The design of the school incorporates local building traditions, and is intended as an example of modern earthen architecture in Pakistan. Besides ecological and economical considerations, strengthening the local identity has also played an immanent role in the design process. The construction method of the school has been coordinated to match the capabilities of local craftsmen so that they are trained as specialists to build within the local context & in the improved building system. In the long-term, TSM plans to expand its activities in the area of vocational training, and to become a contact partner in the region for this purpose.
The project is located in rural Punjab; more precisely, the school is located close to the village Jar Maulwi in the district of Sheikhupura, approximately 70 km from the important city of Lahore. Punjab qualifies as the country's most densely populated province. The area is characterised by structural poverty, especially a lack of health care, reduced earning opportunities, and educational institutions. The rate of illiteracy in Pakistan is 50%, which is the most severe in all of Asia.
Found in various regions of Pakistan, vernacular architecture is developed according to local climatic conditions, available natural resources, and the population lifestyle. The most important construction materials are earth and wood, which are applied in diverse construction techniques and forms.
The use of earth as a construction material is especially popular in areas that are level with rivers. The material is a product of flood plains. Wood is also an important traditional building material, but displacement and deforestation continues to make wood expensive and scarce. Wood has always been an important trade good, and today, it is still reserved for the construction of ceilings in buildings. Since the traditional earthen building style requires high maintenance and is seen as outdated, more and more people are using baked bricks and concrete, which omits the climatic advantages of earth as a construction material.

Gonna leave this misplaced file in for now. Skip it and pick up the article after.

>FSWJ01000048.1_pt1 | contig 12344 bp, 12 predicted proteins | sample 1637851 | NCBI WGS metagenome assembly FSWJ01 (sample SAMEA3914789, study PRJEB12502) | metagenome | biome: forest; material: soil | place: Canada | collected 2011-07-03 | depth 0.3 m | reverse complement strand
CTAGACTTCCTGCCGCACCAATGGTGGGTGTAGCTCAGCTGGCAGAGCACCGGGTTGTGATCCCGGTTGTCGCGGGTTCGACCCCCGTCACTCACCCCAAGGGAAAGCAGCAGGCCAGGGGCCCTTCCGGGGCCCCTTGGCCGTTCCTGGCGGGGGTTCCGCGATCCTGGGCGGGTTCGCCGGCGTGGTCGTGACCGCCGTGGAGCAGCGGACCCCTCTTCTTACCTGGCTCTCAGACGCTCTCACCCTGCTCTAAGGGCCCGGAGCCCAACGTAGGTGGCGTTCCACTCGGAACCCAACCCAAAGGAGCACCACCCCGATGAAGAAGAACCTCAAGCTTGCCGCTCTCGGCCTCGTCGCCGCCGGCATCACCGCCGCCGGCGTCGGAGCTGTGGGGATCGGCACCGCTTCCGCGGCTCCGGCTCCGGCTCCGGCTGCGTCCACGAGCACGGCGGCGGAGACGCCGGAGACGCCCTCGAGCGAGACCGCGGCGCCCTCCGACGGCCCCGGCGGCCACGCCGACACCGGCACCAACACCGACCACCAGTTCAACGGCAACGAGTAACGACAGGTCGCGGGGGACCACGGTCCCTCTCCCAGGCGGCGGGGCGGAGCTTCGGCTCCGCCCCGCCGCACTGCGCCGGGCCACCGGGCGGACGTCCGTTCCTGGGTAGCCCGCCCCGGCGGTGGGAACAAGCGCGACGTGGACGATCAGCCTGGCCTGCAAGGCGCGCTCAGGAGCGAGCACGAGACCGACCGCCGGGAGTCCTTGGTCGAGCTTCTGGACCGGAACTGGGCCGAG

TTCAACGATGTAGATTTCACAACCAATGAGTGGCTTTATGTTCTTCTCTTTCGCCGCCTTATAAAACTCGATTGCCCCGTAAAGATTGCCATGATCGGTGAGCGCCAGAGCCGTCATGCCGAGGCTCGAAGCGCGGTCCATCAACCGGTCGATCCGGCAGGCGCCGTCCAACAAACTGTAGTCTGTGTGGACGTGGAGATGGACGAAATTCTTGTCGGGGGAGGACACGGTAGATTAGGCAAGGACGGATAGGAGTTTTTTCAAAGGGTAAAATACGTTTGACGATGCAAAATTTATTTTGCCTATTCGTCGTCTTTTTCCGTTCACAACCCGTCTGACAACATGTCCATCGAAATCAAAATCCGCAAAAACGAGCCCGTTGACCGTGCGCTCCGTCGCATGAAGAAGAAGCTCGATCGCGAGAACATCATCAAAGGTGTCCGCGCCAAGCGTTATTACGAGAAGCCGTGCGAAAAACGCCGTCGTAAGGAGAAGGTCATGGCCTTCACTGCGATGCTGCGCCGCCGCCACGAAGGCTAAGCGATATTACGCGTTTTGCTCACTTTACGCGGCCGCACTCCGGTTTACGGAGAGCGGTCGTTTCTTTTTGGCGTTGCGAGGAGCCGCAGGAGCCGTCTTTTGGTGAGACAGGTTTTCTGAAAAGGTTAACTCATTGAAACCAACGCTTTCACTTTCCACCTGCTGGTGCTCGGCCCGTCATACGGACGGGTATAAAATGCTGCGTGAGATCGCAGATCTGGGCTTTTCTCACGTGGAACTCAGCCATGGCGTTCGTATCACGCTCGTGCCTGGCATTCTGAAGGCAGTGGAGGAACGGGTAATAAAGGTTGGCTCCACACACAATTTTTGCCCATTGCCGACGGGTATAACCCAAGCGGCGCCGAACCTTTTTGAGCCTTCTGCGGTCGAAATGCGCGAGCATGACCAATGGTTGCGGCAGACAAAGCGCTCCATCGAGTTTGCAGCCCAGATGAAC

Local residential buildings are, in general, constructed in very simply ways; they have a foundation and are severely susceptible to weather damage. Due to a lack of any horizontal barrier, moisture is able to rise upwards which weakens and damages the foundation. Pests are also able to enter into the structure at a much faster rate. Instable ceiling structure is also a problem. Though the construction is not designed to be walked on, inhabitants frequently use the roof as a living area and to sleep, especially during the summer. This quickly leads to cracks that damage the building, and it also exposes the structure to climate changes. Since the solid exterior walls usually have only a few small openings, there is also a lack of daylight which reduces the quality of interior living conditions.
The ceiling and the classic flat-roof structure consist of a triple-layer bamboo structure that is covered with a layer of earth.
The moisture-regulating property of the earth in combination with natural cooling at night (ventilation through the window opening) allows additional air conditioning to be omitted during the hot summer months.
In the winter, the building is warmed via passive solar energy due to its north-south orientation. Sufficient large windows may be opened to provide good natural lighting. The roofed veranda area provides a well-ventilated outdoor room, and the surrounding bamboo curtain also acts as a good sunshade.